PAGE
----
Deep water thoughts when the well stops working
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The conservation connection has never been clearer to me than it has in the last three days without water — it took Roger that long to get here. All value of real estate, either in town or country, depends on water. You can have the fanciest Mc-house around with a big spread of barns and animals — we don’t, but you could — and it’s worth zero without a good source of water.Skip to next paragraph
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You think home prices have dropped in the last year? Your value plummets to nothing, the day your tap runs dry. Conservation gets personal. No matter how much it costs you in a monthly bill, water’s true worth is beyond rubies and pearls.
Now Roger is grinning. All is well with the well. Our pipes are fine, our electrical wiring is up to code. we still have water in the ground. With each pronouncement, I take a personal pride, as if someone had told me, you have great teeth.
Dustin wires up a new pump and it slowly makes its way back down the shaft, to hang above the actual well bottom at 456 feet, so it doesn’t suck up grit, connecting us once more with the source of all we need — and that’s priceless.
Mary-Kate Mackey, co-author of Sunset’s Secret Gardens — 153 Design Tips from the Pros and contributor to the Sunset Western Garden Book, writes a monthly column for the Hartley Greenhouse webpage and numerous articles for Fine Gardening, Sunset, and other magazines. She teaches at the University of Oregon’s School of Journalism & Communication. She will be writing about water in the garden for Diggin’ It.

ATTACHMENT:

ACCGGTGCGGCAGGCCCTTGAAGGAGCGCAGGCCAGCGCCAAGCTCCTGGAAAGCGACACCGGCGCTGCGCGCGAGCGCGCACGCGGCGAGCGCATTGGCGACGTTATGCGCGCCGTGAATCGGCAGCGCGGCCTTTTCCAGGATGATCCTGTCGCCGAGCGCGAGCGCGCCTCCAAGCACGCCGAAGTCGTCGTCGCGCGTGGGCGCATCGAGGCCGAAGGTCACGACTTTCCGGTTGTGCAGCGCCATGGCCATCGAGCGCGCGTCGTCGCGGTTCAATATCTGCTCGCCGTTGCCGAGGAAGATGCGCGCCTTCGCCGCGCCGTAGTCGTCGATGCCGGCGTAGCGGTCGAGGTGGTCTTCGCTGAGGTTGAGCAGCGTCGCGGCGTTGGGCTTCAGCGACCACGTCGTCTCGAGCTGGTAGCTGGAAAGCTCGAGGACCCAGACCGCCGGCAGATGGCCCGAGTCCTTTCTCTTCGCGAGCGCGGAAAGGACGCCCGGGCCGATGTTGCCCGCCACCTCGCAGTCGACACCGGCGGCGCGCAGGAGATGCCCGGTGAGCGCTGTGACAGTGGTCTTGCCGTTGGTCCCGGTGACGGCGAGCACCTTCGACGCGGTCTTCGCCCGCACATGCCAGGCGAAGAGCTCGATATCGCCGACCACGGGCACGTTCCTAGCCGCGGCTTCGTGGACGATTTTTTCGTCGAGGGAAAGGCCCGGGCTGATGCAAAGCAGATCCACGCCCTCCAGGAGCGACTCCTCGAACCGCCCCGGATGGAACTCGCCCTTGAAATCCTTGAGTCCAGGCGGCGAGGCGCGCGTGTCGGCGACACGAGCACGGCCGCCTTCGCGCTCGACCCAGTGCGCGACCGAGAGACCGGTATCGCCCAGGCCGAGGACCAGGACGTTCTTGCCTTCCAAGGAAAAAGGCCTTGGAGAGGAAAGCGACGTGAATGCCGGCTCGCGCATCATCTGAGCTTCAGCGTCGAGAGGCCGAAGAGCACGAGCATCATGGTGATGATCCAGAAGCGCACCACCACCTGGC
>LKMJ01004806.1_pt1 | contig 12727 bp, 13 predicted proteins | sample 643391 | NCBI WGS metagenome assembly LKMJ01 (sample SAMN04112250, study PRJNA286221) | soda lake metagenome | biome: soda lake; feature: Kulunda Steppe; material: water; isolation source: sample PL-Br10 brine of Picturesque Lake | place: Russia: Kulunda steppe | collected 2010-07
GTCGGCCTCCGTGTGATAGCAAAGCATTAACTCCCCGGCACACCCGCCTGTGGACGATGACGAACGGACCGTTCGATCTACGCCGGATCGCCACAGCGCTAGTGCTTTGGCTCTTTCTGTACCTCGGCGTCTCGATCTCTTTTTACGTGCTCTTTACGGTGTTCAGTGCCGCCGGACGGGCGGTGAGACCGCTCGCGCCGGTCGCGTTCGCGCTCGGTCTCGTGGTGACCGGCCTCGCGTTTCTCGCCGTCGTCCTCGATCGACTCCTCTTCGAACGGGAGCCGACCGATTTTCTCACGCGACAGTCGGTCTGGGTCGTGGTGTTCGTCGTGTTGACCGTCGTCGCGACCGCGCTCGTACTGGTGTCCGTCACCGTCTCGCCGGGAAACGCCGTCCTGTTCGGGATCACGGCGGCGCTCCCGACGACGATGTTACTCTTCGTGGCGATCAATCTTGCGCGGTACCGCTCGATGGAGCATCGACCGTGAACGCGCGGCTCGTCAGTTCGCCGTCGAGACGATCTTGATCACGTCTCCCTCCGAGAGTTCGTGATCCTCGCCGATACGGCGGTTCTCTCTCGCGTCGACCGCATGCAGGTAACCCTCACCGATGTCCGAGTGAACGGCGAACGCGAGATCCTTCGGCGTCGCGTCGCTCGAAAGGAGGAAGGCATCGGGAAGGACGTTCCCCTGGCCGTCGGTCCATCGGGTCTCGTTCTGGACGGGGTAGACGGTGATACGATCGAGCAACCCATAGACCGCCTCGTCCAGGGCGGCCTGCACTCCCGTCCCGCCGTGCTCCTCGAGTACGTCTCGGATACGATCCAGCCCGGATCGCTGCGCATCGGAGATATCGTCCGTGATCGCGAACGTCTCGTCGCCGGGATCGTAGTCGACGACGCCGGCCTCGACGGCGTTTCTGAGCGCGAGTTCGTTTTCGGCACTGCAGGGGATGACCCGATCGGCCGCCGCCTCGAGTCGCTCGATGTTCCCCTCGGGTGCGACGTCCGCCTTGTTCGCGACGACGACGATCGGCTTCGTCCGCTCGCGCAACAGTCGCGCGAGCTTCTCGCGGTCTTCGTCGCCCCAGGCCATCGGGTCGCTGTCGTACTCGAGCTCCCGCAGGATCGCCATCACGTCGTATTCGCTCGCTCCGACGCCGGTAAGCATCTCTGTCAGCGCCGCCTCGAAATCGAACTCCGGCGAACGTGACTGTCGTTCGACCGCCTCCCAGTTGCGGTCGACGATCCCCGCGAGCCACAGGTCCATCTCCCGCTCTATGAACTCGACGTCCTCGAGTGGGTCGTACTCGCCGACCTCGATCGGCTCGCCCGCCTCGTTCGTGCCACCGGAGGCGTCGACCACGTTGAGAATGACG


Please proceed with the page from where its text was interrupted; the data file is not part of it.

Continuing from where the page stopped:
Editor’s note: To read more by Mary-Kate, check our blog archive. Gardening articles on a variety of topics can be found at the Monitor’s main gardening page. Also see our RSS feed. You may want to visit Gardening With the Monitor on Flickr. Take part in the discussions and get answers to your gardening questions. If you join the group (it’s free), you can upload your garden photos and enter our next contest. We’ll be looking for photographs of fruits. So find your best shots of summer’s blueberries, peaches, plums, etc., and get out your camera to take some stunning shots of early fall apples. Post them before Sept. 30, 2009, and you could be the next winner.